Referring now to FIG. 4, the velocity profiles for the longitudinal and shear wave components of the surface wave in a gallium arsenide substrate is illustrated. As can be seen from FIG. 4, the magnitude of the shear component of the particle velocity is largest near the surface and the edge-bonded-transducer must be fabricated near the crystal surface to strongly couple to this component. However, in the edge-deposited transducer 10 constructed according to the present invention, the largest coupling to the longitudinal component of the particle velocity in the gallium arsenide substrate occurs when transducer 10 is offset or is a predetermined distance from the top surface 18 of substrate 12. The optimum position of outer electrode 36 of the transducer 10 is illustrated as the distance "a" from the top portion 18 of substrate 12. This distance "a" is no higher than where the magnitude of the longitudinal component of the particle velocity in substrate 12 changes sign for the first time; this occurs at point 50 in FIG. 4. If the top surface 52 (FIG. 4) of outer electrode 36 were to be positioned on the left side of point 50, performance of transducer 10 would be degraded due to the nulling out of a portion of the longitudinal component of the particle velocity of transducer 10, thereby reducing its efficiency. In FIG. 4 it can be seen that the Rayleigh wave motion is retrograde near the surface and reverses its sense at depths greater than approximately one-fifth of a wavelength. Those persons skilled in the art desiring more information concerning FIG. 4 and the stiffined Christoffel equation from which the distance "a" is computed are referred to B. A. Auld, "Acoustic Fields and Waves in Solids," John Wiley & Sons, Volume 11, Page 47 et seq., Pages 92 and 93).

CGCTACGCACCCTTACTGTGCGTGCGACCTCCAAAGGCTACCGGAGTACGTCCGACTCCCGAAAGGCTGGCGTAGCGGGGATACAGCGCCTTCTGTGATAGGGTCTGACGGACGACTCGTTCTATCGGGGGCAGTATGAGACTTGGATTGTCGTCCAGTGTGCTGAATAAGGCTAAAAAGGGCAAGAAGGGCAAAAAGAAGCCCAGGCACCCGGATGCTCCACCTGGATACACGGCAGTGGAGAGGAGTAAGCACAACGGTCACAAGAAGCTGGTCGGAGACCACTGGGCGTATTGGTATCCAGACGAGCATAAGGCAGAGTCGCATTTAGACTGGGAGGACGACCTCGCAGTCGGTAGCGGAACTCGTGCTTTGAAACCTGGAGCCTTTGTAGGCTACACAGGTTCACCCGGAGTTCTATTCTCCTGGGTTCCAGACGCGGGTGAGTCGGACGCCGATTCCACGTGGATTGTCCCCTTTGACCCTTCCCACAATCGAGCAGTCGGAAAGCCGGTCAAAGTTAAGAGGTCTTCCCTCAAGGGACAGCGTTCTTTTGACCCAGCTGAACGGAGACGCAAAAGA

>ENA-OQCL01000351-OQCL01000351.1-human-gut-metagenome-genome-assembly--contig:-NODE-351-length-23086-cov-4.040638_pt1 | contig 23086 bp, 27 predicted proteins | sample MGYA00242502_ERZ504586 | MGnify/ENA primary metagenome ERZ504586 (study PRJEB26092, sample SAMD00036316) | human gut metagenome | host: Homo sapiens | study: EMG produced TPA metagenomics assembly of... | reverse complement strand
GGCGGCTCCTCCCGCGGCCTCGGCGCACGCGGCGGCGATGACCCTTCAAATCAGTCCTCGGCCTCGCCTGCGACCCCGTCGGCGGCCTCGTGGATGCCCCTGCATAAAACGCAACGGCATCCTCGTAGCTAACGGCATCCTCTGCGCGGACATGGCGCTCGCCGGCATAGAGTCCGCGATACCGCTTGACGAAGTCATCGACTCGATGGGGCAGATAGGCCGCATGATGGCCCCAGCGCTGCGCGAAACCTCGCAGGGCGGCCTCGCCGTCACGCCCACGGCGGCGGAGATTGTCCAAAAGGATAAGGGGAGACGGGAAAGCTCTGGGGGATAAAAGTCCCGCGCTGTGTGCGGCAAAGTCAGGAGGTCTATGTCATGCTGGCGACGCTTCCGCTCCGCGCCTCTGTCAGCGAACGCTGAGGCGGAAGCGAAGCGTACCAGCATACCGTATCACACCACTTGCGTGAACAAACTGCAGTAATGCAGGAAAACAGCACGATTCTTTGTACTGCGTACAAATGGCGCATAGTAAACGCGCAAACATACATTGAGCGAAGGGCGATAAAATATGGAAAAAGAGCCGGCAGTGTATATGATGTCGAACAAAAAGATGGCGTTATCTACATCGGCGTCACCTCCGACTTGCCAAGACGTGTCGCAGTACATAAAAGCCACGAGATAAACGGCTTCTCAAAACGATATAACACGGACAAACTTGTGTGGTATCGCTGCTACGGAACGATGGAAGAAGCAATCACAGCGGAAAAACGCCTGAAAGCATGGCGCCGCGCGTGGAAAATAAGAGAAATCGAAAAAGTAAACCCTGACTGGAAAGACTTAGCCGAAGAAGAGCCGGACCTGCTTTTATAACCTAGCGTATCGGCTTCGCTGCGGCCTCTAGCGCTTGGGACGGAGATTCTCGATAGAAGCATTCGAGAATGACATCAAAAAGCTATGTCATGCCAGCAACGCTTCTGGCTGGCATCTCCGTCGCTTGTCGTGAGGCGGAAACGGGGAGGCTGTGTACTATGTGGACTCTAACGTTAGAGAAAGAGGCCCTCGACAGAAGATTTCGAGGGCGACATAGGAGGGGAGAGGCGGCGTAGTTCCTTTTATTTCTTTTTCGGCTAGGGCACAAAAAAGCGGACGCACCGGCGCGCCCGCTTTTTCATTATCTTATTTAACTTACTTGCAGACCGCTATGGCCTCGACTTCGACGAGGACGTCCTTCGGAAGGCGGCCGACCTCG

Typical dimensions of an edge-deposited transducer 10 constructed according to the present invention using a zinc oxide transducer layer 40 and a gallium arsenide substrate 12, optimized for 40% bandwidth at a center frequency of 1.1 GHz is set forth in Table 1 below.
TABLE 1______________________________________DIMENSIONS OF ALL LAYERS OF MATERIAL USEDIN THE ZnO ON GaAs EDT, OPTIMIZED FOR40-PERCENT BANDWIDTH AT A CENTERFREQUENCY OF 1.1 GHzTopographical Feature Dimension______________________________________Thickness of Cr--Al isolation 2000 Ålayers 28 and 30Thickness of SiO2 isolation layer 32 2000 ÅThickness of TiW--Au inner 4000 Åelectrode 34 and 26Thickness of ZnO transducer 7000 Åpiezoelectric 40Thickness of Au outer electrode 36 4000 ÅDistance from top surface 18 of 6000 ÅGaAs substrate 12 to top of outerelectrode 36 ("a")Distance from top surface 18 of 20000 ÅGaAs substrate 12 to bottom ofouter electrode 36 ("b")Length of outer electrode 36 ("w") 780 μmDimension of bond pads 38 3 by 3 mils______________________________________
Although the present invention has been shown and illustrated in terms of a specific apparatus, it will be apparent that changes or modifications can be made without departing from the spirit and scope of the invention as defined by the appended claims.
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|Citing Patent||Filing date||Publication date||Applicant||Title|
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|U.S. Classification||310/313.00R, 310/313.00A, 333/141, 257/416, 333/150|
|International Classification||H03H3/08, H03H9/145|
|Sep 24, 1982||AS||Assignment|
Owner name: TEXAS INSTRUMENTS INCORPORATED; 13500 NORTH CENTRA
Free format text: ASSIGNMENT OF ASSIGNORS INTEREST.;ASSIGNOR:WAGERS, ROBERT S.;REEL/FRAME:004048/0466
Effective date: 19820921
Owner name: TEXAS INSTRUMENTS INCORPORATED, A CORP OF DE., TE
Free format text: ASSIGNMENT OF ASSIGNORS INTEREST;ASSIGNOR:WAGERS, ROBERT S.;REEL/FRAME:004048/0466
Effective date: 19820921
|Sep 16, 1987||FPAY||Fee payment|
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|Sep 20, 1991||FPAY||Fee payment|
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|Dec 12, 1995||FPAY||Fee payment|
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|Dec 12, 1995||REMI||Maintenance fee reminder mailed|
|Dec 12, 1995||SULP||Surcharge for late payment|